Prisoners of War
VI: Germans and Italians interned in New Zealand
VI: Germans and Italians interned in New Zealand
Reference has already been made to the New Zealand Government's decision to intern a number of Germans and Austrians whom it was thought unwise either to leave at liberty or to repatriate. The entry of Italy into the war entailed further security measures, this time involving Italians living in New Zealand, some of whom it seemed desirable to intern. In June 1940, partly to allay public uneasiness, special alien tribunals were set up, on the pattern of those in the United Kingdom, to examine police evidence concerning aliens and to decide what precautionary action should be taken in each case. The small Italian communities scattered throughout New Zealand, most of them engaged in fishing or farming, were found to contain a number of Fascist Party members. A branch of the party had been set up in New Zealand in 1927 and had been fostered by the Italian consulate. By 1941 it had been found necessary to detain on Somes Island some 86 men, of ages ranging from 22 to 63 years, and grouped broadly as 58 Germans or Aus- page 50 trians, 25 Italians, a Norwegian, a Pole, and a Russian.1 No women or children were ever interned.2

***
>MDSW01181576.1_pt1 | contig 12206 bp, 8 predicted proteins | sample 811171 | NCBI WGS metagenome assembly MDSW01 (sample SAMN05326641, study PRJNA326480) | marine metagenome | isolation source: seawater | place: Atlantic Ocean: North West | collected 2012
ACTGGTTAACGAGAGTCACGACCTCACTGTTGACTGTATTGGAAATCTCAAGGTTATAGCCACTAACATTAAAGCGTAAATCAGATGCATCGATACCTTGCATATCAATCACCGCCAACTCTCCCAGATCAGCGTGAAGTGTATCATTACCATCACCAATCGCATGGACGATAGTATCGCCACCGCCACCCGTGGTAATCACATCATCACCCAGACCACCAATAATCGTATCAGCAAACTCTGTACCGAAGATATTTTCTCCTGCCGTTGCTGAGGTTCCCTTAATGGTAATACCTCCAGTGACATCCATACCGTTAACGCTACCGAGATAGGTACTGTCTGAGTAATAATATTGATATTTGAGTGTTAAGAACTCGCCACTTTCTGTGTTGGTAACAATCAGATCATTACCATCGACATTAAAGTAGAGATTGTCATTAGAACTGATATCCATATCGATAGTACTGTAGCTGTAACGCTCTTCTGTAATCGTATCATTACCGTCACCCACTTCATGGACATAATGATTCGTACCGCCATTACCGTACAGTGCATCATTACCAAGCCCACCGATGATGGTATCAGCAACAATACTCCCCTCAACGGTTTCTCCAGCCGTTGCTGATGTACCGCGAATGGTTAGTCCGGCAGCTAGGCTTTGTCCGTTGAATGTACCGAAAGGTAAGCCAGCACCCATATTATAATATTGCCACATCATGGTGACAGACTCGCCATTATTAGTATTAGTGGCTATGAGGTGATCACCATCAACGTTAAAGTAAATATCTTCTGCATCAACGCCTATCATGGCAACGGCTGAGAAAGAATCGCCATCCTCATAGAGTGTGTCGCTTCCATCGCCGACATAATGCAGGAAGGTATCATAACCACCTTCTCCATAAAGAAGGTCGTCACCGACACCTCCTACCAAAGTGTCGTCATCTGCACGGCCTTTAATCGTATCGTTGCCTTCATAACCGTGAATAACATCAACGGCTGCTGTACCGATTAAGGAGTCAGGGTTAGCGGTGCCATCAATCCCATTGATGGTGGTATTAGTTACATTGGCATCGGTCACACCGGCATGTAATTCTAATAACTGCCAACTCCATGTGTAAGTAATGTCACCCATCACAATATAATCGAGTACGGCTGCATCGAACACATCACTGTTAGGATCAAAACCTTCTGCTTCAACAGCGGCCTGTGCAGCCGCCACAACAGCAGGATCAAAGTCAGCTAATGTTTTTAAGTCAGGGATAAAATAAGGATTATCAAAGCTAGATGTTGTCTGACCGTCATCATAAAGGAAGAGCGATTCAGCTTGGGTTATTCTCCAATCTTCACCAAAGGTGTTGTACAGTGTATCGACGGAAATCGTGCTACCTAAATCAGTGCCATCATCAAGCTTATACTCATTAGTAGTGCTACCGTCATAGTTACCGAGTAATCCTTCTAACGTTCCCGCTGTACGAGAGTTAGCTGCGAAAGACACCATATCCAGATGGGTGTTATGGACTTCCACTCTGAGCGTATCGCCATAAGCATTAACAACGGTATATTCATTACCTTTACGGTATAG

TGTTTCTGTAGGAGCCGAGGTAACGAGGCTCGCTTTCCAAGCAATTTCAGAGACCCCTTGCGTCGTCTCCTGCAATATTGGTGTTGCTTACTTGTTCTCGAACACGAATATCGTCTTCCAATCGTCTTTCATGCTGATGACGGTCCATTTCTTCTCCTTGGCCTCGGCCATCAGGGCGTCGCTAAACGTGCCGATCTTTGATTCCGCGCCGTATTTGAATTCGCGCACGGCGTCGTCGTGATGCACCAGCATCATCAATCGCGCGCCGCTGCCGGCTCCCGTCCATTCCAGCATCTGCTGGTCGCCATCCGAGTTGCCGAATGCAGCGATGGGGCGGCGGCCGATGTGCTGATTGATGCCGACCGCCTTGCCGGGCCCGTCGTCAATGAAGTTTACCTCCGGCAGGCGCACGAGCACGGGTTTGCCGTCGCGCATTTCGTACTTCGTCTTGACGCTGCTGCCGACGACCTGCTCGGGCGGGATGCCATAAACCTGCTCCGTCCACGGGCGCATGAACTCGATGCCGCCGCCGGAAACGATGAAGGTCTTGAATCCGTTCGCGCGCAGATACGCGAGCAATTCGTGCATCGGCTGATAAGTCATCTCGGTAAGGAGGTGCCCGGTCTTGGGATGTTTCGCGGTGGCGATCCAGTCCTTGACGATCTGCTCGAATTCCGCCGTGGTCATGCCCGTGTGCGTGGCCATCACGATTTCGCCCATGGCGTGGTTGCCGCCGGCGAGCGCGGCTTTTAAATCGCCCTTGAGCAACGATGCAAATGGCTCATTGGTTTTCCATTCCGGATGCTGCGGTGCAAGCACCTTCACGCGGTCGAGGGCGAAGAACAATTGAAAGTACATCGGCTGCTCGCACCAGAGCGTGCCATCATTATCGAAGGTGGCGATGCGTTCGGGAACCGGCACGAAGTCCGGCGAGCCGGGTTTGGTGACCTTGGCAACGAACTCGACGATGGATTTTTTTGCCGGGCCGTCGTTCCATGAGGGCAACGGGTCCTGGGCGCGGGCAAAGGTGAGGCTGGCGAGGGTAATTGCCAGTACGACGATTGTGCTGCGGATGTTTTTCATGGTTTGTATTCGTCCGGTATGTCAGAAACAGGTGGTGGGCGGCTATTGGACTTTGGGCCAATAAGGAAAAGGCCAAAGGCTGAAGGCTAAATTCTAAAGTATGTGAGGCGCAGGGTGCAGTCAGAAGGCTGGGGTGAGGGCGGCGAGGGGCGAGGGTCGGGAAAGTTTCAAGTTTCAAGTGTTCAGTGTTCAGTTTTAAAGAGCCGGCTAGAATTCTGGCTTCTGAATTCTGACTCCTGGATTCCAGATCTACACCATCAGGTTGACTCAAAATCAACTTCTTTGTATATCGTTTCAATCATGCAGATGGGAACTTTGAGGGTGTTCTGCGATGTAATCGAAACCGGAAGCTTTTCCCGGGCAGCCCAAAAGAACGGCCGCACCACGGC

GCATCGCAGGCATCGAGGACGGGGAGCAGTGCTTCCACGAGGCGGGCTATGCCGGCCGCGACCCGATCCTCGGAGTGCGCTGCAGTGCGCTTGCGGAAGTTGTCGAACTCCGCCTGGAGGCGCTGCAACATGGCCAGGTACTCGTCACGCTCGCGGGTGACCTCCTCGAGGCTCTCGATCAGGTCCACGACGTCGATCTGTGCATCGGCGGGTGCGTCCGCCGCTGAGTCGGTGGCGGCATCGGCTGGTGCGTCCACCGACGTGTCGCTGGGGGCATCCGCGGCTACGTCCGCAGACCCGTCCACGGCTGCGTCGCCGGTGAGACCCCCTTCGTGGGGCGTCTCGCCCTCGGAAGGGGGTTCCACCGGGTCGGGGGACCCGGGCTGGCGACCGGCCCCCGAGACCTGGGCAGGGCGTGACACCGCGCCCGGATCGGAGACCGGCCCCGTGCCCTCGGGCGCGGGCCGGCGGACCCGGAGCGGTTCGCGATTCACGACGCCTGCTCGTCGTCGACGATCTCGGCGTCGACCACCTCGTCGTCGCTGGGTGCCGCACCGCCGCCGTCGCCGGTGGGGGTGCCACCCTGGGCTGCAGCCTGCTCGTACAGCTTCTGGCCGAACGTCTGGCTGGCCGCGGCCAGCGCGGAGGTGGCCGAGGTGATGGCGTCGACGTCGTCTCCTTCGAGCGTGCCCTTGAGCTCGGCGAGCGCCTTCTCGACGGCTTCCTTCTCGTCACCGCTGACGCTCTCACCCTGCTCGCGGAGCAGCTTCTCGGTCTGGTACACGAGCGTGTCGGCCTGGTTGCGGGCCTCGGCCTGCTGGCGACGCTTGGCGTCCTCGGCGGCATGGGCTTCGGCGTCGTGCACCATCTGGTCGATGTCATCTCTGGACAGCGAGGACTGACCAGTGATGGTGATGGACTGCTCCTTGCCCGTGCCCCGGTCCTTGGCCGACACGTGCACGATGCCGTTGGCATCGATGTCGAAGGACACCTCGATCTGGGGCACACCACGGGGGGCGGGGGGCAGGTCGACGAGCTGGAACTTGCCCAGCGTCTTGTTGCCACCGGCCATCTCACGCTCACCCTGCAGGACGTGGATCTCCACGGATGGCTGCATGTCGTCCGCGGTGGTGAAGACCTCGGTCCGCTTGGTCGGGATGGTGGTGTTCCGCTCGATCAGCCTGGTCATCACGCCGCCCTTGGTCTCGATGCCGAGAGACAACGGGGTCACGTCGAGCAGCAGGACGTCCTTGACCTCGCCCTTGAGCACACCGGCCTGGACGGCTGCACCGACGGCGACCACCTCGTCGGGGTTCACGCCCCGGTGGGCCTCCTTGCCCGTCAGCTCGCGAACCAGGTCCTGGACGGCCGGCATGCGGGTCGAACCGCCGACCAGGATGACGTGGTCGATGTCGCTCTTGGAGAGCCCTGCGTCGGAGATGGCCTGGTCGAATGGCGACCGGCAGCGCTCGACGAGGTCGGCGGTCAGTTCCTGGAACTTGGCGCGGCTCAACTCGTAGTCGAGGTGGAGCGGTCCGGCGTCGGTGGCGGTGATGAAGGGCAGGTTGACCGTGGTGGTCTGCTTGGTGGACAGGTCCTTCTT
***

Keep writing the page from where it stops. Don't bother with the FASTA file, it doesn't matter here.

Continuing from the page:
It has been shown that from the first the authorities in New Zealand were resolved to be above any possible reproach in their treatment of enemy nationals; and it is clear that every effort was made subsequently to minimise the discomforts of those interned. The originally high standard of the internment camp diet was more than maintained, and we hear from an International Red Cross visitor that ‘Italians make as much as 75% of their own meals. They make spaghetti with eggs and flour, go fishing and smoke their fish in a special shack put up on the beach.’ To guard against undernourishment each internee was given half a pint of fresh milk a day, exclusive of that used in cooking.
1 Of the Germans twelve were naturalised and two were ‘Germans but not identified as such’; of the Austrians one was naturalised; of the Italians eight were naturalised.